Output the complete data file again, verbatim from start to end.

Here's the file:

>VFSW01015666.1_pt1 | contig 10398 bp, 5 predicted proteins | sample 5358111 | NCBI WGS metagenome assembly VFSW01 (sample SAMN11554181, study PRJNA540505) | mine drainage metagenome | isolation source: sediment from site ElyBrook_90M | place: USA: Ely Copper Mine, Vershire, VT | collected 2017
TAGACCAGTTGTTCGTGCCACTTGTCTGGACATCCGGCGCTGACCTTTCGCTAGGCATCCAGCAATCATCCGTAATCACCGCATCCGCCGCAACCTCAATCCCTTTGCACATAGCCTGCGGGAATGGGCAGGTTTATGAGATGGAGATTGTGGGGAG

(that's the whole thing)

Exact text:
>VFSW01015666.1_pt1 | contig 10398 bp, 5 predicted proteins | sample 5358111 | NCBI WGS metagenome assembly VFSW01 (sample SAMN11554181, study PRJNA540505) | mine drainage metagenome | isolation source: sediment from site ElyBrook_90M | place: USA: Ely Copper Mine, Vershire, VT | collected 2017
TAGACCAGTTGTTCGTGCCACTTGTCTGGACATCCGGCGCTGACCTTTCGCTAGGCATCCAGCAATCATCCGTAATCACCGCATCCGCCGCAACCTCAATCCCTTTGCACATAGCCTGCGGGAATGGGCAGGTTTATGAGATGGAGATTGTGGGGAG